Advertisement

Age-Stratified Predictive Model May Provide Surgical Guidelines for Uterine Leiomyomas

Advertisement

Key Points

  • The risk of unexpected uterine sarcoma in women who have undergone myomectomy varies significantly across age groups, with a more than fivefold difference between the highest and lowest risk age groups.
  • The age-stratified risk-prediction model may have a role in supporting individual treatment decisions in clinical practice.
  • The risk-prediction model may also be helpful in shaping future surgical guidelines used in the management of leiomyoma.

A study by Brohl et al investigating the case incidence of unexpected uterine sarcoma following surgery for presumed benign leiomyoma (fibroids or myomas) has found that the risk of unexpected uterine sarcoma varies significantly across age groups, with a more than fivefold difference between the highest and lowest risk age groups. The age-stratified predictive model can be used to more accurately counsel patients and to assist in providing surgical guidelines for the removal of leiomyoma. The study is published in The Oncologist.

Study Methodology

The researchers used data from the Mount Sinai Data Warehouse (MSDW) to conduct a retrospective analysis of 2,075 women who had undergone myomectomy for presumed benign leiomyoma at Mount Sinai Hospital and Mount Sinai Faculty Practice Associates in New York City between 2005 and 2014. An aggregate risk estimate was generated using a meta-analysis of similar studies plus the researchers’ data. Database-derived age distributions of the incidence rates of uterine sarcoma and uterine leiomyoma surgery were used to stratify risk by age.

Study Findings

Of the 2,075 patients in the retrospective cohort, six were diagnosed with uterine sarcoma. The researchers’ meta-analysis revealed eight studies from 1980 to 2014. In a total sample of 10,120 patients, 18 cases of leiomyosarcoma were reported for an aggregate risk of 1.78 per 1,000 (95% confidence interval [CI] = 1.12.8) or 1 in 562. Eight cases of other uterine sarcomas were reported in 6,889 patients, for an aggregate risk of 1.16 per 1,000 (95% CI = 0.54.9) or 1 in 861. The researchers reported the summation of these risks gives an overall risk of uterine sarcoma of 2.94 per 1,000 (95% CI = 1.84.1) or 1 in 340. After stratification by age, the researchers predict the risk of uterine sarcoma to range from a peak of 10.1 cases per 1,000, or 1 in 98, for patients aged 7579 years to < 1 case per 500 for patients aged < 30 years.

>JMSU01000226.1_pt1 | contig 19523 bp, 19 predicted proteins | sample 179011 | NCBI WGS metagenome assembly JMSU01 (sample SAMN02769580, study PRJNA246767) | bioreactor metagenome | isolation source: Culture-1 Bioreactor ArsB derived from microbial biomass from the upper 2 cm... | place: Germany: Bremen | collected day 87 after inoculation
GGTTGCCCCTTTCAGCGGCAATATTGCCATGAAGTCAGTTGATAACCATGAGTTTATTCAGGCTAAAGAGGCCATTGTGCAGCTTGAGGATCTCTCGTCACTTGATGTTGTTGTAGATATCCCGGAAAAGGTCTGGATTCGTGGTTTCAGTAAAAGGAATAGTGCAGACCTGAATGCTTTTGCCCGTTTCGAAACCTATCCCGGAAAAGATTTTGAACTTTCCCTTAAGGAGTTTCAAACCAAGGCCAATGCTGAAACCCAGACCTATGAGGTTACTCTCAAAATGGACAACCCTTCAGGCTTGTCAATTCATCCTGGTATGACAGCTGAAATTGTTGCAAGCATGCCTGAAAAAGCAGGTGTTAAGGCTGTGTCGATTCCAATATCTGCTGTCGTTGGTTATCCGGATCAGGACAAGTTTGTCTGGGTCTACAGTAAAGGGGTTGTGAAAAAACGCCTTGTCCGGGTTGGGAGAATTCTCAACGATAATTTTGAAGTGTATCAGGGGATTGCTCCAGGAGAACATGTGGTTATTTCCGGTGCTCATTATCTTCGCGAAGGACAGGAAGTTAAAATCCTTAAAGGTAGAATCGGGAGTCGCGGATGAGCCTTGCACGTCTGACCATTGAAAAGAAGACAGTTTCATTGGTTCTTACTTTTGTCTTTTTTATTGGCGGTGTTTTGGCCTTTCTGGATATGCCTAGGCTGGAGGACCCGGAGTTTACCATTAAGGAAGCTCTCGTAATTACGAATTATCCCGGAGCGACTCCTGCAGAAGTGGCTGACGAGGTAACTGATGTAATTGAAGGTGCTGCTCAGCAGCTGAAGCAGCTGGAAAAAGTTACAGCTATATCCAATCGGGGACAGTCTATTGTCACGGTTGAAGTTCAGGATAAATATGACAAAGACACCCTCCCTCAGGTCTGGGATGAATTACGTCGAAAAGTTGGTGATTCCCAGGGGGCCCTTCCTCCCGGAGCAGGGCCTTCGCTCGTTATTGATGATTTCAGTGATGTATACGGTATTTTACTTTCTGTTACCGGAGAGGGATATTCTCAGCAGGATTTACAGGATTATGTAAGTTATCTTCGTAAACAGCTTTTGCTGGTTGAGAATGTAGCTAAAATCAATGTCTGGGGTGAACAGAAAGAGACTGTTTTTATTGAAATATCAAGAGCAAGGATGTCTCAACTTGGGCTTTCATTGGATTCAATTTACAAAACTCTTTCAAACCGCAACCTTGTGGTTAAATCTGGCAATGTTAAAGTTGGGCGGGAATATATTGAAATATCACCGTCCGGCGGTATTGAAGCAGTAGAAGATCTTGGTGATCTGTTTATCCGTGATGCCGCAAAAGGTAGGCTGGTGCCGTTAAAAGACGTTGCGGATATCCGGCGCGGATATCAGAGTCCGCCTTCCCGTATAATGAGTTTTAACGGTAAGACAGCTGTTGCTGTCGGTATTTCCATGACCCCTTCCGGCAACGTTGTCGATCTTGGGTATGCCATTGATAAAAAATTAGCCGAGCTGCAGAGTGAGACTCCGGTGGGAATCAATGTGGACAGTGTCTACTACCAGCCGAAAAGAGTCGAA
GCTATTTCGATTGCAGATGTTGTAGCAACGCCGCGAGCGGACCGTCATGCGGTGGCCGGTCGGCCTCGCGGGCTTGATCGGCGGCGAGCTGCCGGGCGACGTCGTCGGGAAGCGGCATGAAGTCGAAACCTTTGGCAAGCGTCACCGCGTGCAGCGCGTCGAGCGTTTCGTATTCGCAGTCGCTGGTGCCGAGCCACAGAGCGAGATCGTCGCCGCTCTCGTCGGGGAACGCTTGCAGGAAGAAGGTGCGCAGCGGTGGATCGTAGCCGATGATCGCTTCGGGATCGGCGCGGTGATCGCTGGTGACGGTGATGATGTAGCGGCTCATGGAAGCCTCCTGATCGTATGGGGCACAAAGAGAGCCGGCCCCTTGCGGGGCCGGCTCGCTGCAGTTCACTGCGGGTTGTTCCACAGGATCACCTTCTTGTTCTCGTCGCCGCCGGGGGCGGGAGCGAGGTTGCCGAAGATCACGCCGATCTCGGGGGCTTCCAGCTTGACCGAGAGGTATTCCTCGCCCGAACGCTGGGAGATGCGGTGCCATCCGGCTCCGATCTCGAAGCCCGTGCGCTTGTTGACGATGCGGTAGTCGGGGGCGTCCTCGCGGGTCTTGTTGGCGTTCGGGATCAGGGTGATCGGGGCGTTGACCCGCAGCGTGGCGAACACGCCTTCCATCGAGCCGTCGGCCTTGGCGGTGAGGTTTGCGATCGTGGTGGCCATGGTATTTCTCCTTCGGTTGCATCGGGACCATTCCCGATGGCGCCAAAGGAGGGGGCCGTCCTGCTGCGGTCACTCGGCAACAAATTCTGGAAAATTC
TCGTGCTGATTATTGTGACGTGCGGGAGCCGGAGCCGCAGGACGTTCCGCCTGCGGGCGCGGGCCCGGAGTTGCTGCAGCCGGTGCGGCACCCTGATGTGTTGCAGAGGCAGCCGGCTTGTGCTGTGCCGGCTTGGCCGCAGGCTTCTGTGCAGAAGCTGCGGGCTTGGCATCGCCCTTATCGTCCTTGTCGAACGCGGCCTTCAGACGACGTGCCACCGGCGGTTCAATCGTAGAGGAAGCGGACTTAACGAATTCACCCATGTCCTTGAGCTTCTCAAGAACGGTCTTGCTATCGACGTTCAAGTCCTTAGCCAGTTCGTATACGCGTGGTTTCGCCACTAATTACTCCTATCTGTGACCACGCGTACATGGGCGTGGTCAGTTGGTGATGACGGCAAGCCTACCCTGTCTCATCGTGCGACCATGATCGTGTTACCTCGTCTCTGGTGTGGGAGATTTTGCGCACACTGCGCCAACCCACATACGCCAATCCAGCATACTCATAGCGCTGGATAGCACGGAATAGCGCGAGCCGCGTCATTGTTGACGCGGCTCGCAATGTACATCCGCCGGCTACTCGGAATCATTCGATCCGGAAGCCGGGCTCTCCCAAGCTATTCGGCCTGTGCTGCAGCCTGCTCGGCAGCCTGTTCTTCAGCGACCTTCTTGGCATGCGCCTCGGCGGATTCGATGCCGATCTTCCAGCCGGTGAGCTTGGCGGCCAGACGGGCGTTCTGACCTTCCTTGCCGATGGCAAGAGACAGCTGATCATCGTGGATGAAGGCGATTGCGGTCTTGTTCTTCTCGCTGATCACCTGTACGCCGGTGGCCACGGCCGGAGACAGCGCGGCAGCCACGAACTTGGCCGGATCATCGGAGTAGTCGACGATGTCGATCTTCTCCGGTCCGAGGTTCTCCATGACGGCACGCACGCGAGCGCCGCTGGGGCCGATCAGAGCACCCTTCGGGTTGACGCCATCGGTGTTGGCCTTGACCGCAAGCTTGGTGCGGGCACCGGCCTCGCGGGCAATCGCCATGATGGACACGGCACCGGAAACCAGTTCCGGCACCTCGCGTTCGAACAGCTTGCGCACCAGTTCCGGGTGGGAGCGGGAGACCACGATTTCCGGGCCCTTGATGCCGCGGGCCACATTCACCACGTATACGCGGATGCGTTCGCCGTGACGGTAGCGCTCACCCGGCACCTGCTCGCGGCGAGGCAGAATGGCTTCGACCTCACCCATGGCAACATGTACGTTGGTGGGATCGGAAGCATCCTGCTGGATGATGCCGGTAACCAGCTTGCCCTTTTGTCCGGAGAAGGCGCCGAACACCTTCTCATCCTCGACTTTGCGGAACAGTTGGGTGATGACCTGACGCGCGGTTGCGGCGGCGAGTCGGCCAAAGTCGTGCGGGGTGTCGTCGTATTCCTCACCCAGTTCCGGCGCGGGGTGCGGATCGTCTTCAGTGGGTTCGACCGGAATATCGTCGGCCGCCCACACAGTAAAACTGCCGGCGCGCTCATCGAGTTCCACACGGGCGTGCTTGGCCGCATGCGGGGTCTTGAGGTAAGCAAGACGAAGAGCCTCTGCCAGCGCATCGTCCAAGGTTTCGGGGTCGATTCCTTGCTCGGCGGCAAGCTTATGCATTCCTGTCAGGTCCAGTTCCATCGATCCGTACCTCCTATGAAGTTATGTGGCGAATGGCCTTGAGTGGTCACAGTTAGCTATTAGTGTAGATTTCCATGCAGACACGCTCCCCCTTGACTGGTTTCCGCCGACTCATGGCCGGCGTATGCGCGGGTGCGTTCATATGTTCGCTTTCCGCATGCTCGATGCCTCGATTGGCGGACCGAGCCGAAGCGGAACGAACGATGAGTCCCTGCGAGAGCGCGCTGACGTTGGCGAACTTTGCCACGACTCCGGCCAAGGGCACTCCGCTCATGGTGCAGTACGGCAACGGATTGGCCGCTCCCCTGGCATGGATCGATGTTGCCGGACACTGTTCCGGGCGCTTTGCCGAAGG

Clinical Implications

The study findings, concluded the researchers, represents an advancement to better define the risk of unexpected uterine sarcoma in the setting of surgery for presumed benign leiomyoma.

“Our age-stratified predictive model may be incorporated to more accurately counsel patients in clinical practice and to assist in providing guidelines for the surgical technique for leiomyoma. Future studies on this topic should be undertaken to confirm our findings, to investigate the use of additional stratification variables, and to incrementally improve on our estimates,” wrote the researchers.

Andrew S. Brohl, MD, of the Icahn School of Medicine at Mount Sinai, is the corresponding author of this study.

Funding for this study was provided by the National Institutes of Health and the Icahn School of Medicine at Mount Sinai.

Joel T. Dudley, PhD, is a consultant for Ayasdi, Inc; has received honoraria from Roche, AstraZeneca, and GlaxoSmithKline; has received funding from Janssen Pharmaceuticals; and has ownership interests in NuMedii. The other study authors reported no conflicts of interest.

The content in this post has not been reviewed by the American Society of Clinical Oncology, Inc. (ASCO®) and does not necessarily reflect the ideas and opinions of ASCO®.


Advertisement

Advertisement



Advertisement